Society teaches most of us to put on a happy face. I was taught to smile in the face of fear - no matter what. So we all 'man up' or 'woman up' as the case may be. Some of us walk thru this world and don't flinch, no matter what we see coming in our business or personal lives. We don't let on to anyone that inside we're afraid, tensing up, ready to explode.
Then something finally pushes us over the edge. If we've held our flinch inside for too long - we explode.
That's what happened with my Maverick this week. Remember Maverick? He's the Mustang my trainer Deb is working with, and whom I'm adopting. My brave boy.
Check out this video taken just last Friday after 2.5 weeks at the ranch. Wow - he's cantering around like he's been ridden forever.
But yesterday, Mav was scared. He went out for his first-ever ride in the training yard all alone. He was in a big open space - without another horse - and it was a little much for him. He's always been with his herd, after all. He went over that edge - and erupted into bucks and broncs. Deb bailed to avoid going over a log with him, or under him.
Today she has five fractured ribs and is in the hospital.
Maverick wasn't as calm, cool and collected as we all thought.
He was afraid. But he was being brave in the face of his new home, his new humans. His instincts were telling him to be strong to survive. But when the pressure became too much for him, he exploded.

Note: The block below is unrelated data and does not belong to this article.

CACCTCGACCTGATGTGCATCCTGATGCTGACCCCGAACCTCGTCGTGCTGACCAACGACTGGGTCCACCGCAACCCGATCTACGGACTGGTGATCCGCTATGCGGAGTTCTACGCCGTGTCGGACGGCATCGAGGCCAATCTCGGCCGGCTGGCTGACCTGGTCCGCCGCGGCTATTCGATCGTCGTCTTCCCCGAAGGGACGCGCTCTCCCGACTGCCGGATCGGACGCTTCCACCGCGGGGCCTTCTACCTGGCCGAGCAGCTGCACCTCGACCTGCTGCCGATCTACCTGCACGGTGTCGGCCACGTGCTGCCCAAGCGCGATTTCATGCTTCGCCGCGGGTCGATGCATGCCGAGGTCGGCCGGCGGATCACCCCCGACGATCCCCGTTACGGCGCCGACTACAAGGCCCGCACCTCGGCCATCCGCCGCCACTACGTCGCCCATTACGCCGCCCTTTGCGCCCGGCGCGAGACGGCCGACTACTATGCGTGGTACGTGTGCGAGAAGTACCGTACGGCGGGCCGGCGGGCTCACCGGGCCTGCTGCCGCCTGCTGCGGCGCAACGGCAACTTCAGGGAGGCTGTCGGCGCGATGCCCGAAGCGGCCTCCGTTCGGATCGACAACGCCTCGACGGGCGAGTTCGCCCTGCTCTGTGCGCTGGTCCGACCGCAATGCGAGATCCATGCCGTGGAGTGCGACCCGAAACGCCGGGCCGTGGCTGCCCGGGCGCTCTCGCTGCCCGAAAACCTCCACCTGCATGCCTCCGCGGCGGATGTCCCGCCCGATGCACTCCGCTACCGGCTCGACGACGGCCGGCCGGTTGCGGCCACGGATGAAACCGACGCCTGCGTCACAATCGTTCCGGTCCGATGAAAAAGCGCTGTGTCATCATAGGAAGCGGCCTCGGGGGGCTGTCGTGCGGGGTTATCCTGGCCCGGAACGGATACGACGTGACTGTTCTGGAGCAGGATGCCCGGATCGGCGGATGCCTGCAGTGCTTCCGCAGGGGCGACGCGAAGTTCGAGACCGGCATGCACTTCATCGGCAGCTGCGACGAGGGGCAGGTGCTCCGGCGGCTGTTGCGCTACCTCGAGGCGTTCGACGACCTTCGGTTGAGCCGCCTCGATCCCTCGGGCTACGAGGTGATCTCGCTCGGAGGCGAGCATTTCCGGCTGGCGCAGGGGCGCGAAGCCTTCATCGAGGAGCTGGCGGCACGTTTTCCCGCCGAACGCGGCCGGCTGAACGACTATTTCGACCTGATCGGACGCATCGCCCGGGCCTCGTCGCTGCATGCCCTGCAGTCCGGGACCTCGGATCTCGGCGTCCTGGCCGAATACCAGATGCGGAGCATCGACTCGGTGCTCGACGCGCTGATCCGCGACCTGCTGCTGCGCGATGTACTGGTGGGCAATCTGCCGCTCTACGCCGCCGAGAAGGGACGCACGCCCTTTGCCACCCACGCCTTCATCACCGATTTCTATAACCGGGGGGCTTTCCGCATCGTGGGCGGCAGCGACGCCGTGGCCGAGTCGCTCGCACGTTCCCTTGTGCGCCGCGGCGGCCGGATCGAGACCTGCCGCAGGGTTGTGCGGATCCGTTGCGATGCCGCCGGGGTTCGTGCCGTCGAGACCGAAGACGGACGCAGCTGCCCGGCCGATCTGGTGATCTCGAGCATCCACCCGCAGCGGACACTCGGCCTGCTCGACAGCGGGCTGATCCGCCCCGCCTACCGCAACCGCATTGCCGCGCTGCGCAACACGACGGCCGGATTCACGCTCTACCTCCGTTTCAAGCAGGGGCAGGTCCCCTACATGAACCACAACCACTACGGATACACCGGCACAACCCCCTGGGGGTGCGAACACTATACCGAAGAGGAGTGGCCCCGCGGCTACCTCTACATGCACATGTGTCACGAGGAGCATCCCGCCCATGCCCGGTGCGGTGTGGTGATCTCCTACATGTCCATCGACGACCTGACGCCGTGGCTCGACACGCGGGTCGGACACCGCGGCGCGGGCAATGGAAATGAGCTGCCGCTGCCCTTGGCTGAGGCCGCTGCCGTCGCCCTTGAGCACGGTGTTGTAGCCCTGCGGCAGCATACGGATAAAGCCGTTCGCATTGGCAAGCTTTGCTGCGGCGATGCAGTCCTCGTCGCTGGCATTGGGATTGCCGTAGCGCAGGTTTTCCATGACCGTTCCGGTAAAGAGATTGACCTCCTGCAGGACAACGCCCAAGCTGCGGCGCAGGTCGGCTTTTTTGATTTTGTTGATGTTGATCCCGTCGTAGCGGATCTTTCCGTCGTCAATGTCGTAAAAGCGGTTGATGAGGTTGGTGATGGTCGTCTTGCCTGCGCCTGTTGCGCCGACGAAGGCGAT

Maverick didn't know how to raise his hand, er hoof, to ask for help. He couldn't flinch because he's running on pure instinct. Those instincts tell him to do anything but be weak - since weakness is a sign for any predator to come running.
We humans do know how to raise our hands. We do know how to ask for help. Many of us have just been trained to keep our mouths shut instead of flinching, showing our underbellies.
Yes, there are predators in our world too. But we have the intellect to manage them - and our flinches - for a positive outcome. Just think how much easier life would be if we had the courage to raise our hand and ask for help, to admit we were afraid or unsure. And just think how our business will improve if we admit we're over our heads, concerned about a course, befuddled in a new role.
Asking for help is not a sign of weakness in the human world. In fact, flinching is for the brave of heart. After 50 something years, I'm learning to flinch, to reach out and ask for help, to show my underbelly. And ya know what ? I'm no sissy.